“Don’t touch that!”
“Get out of my—“
“Ooooow!” A yelp punctuated by a crash followed by a long burble of sobbing.
This happens in my house too many times a week to count. The 13-year-old martial arts devotee fiercely protects her privacy and her property. The 9-year-old practices boundary testing in the form of intrusive questions and uninvited hugs. Both girls, in school, are models of temperance. At home they are a perfect storm of stereotypical sibling warfare.
If this sounds familiar, you know that it’s supposed to be “normal.” You know that it’s just nature taking its course, allowing the survival of the fittest to work its logic via the Bratz dolls.
But sometimes you worry. At least I worry. Not just because my girls fight enough to drive my husband and me to spittle-flying stupidity. “You want to go to that fancy high school,” I sputtered during what should have been a perfectly idyllic berry-picking outing, but was peppered by mean girl fuselage. “How ‘bout you learn how to treat your sister with respect?”
I know how long these scars can last. I recall my mother – all grown up with three children of her own – talking vaguely about how she had to “get away” from her elder sister … by moving to another continent. I’ve listened as my younger brother – then in his 40s – explain why even as an adult he had to do certain things to avoid my older brother getting “mad” at him. (As the youngest child, separated by eight years, I got special amnesty from sibling conflict.) Somehow, the things that happened in childhood didn’t evaporate in the clear air of adulthood. They burned on.
So when a new study about the long-term reverberations of sibling aggression shot over the transom, it was like a train wreck: I couldn’t look the other way. Though our society has largely stopped explaining bullying as a healthy way for kids to learn about the real world, the sibling battlefield still has its proponents.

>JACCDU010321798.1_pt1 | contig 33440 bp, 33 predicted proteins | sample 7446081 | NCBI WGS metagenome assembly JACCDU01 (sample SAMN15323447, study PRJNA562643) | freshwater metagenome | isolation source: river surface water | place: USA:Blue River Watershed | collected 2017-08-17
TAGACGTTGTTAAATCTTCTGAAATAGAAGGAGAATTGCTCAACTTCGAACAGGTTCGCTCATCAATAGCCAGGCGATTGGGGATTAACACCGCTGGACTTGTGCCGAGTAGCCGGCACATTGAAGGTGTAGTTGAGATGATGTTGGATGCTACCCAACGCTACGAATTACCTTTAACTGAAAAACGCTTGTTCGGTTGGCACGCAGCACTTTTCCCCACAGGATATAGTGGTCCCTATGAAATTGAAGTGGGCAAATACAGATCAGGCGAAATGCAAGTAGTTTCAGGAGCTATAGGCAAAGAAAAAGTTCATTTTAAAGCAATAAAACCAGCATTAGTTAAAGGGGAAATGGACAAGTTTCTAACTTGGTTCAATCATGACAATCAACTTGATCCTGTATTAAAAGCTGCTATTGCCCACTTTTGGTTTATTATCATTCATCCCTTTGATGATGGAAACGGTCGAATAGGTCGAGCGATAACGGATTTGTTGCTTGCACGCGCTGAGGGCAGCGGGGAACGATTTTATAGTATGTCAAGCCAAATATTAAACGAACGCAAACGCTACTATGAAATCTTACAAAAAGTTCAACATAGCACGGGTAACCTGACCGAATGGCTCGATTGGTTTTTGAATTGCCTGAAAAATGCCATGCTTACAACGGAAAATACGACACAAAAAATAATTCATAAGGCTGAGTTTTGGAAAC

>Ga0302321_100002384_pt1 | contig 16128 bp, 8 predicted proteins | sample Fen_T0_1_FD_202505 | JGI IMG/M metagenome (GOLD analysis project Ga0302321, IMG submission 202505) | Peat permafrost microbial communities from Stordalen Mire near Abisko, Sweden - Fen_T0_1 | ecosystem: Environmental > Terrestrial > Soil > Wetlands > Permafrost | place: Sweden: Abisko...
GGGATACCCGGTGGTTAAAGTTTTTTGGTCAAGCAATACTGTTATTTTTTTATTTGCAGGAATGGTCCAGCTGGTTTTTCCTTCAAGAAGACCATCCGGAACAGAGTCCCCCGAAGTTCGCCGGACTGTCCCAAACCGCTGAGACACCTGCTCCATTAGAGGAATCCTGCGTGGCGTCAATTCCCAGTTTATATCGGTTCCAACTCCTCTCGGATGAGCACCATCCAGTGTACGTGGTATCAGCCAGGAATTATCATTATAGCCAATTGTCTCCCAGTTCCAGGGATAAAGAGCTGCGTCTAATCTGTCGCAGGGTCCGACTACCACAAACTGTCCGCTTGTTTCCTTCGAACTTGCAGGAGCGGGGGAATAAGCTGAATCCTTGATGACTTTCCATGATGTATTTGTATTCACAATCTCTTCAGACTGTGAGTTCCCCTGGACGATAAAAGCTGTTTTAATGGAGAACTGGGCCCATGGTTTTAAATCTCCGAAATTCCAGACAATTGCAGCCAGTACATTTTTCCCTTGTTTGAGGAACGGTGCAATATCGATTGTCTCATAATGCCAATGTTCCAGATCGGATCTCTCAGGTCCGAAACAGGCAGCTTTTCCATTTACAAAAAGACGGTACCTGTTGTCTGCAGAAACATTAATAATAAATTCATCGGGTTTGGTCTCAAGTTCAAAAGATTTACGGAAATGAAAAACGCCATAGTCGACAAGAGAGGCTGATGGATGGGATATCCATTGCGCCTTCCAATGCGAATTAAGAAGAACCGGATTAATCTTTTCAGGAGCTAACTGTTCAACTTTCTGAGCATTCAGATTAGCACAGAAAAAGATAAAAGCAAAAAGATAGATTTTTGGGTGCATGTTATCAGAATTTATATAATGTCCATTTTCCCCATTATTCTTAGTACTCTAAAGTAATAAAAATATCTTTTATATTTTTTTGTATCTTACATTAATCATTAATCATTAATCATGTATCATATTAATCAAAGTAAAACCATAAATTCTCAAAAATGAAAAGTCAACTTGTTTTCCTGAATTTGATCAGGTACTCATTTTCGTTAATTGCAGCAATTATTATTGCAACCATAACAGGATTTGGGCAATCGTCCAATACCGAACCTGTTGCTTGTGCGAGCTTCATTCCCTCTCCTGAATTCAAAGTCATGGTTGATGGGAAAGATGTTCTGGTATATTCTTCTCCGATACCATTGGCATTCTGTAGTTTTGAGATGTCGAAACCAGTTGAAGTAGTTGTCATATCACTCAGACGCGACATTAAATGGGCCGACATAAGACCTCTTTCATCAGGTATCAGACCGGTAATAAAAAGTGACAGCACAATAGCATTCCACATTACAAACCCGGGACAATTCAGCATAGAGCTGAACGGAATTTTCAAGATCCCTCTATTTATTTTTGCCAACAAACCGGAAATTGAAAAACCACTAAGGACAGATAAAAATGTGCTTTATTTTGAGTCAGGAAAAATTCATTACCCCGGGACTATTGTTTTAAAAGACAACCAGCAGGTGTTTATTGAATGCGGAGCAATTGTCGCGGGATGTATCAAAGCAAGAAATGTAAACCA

"If siblings hit each other, there's a much different reaction than if that happened between peers," explains associate professor of family studies at the University of New Hampshire Corinna Jenkins Tucker. "It's often dismissed, seen as something that's normal or harmless. Some parents even think it's beneficial, as good training for dealing with conflict and aggression in other relationships."
But if Tucker's work has any effect, those days are numbered. According to a new study led by Tucker, sibling aggression leads to significantly worse mental health outcomes in children and adolescents. In fact, there are instances in which the effects of sibling aggression are as powerful as those of peer aggression – i.e. bullying.
The study analyzed a national sample of 3,599 children, ages one month through 17 years, from the National Survey of Children's Exposure to Violence (NatSCEV), tracking the incidences of physical assault (with and without a weapon or injury), stealing or breaking into a sibling’s possessions, as well as verbal aggression, including disparaging remarks and insults. The research, which appears in the July 2013 issue of Pediatrics, showed that children who suffered property and psychological aggression – such as stealing things or verbal abuse – at the hands of their siblings showed the same level of increased depression, anger, and anxiety as those children subject to similar kinds of aggression from peers.
In other words, sibling aggression can be as damaging as peer bullying – no matter what we call it. It's not a new idea -- parenting guru Christine Carter argues the same in a GreatSchools’ video interview -- but it's the first time the effects of such sibling aggression have been subjected to such scientific scrutiny.
Tucker argues that the findings should trigger a change in parental and educational attitudes. “The aggression among siblings should be taken just as seriously as that among peers,” she told the New York Times, adding that programs that address bullying in schools should add a focus on sibling abuse as well.
The problem for parents? Seeing clearly what is right before our eyes. They are our beloved children, after all. Our very gaze casts the gauzy light of bias. How do we know in the moment, is a particular struggle between our children harmless acts of competition and conflict – or are they incidences of sibuse?
According to experts, the distinction comes from the power differential. If one child remains consistently the victim of the other’s physical or verbal aggression – even if it’s only name-calling – it’s abuse. It sounds very clear, but that's easier said than discerned. Sometimes I know I over react, othertimes I fear I under react – in the middle of the conflict, I rarely know who to believe. Sometimes when I think my elder has crossed a line by lashing out, and I lay down the line with her, the younger one comes to her rescue and explains that she was actually exaggerating and pretending to be hurt. It’s an ever changing Roshomon tale of slammed doors and innuendo and stolen cookies.
How do you deal with sibling rivalry? I’d love to hear your stories and your struggles. Have your ideas changed as your children grow older? Does your own childhood experience influence your approach as a parent?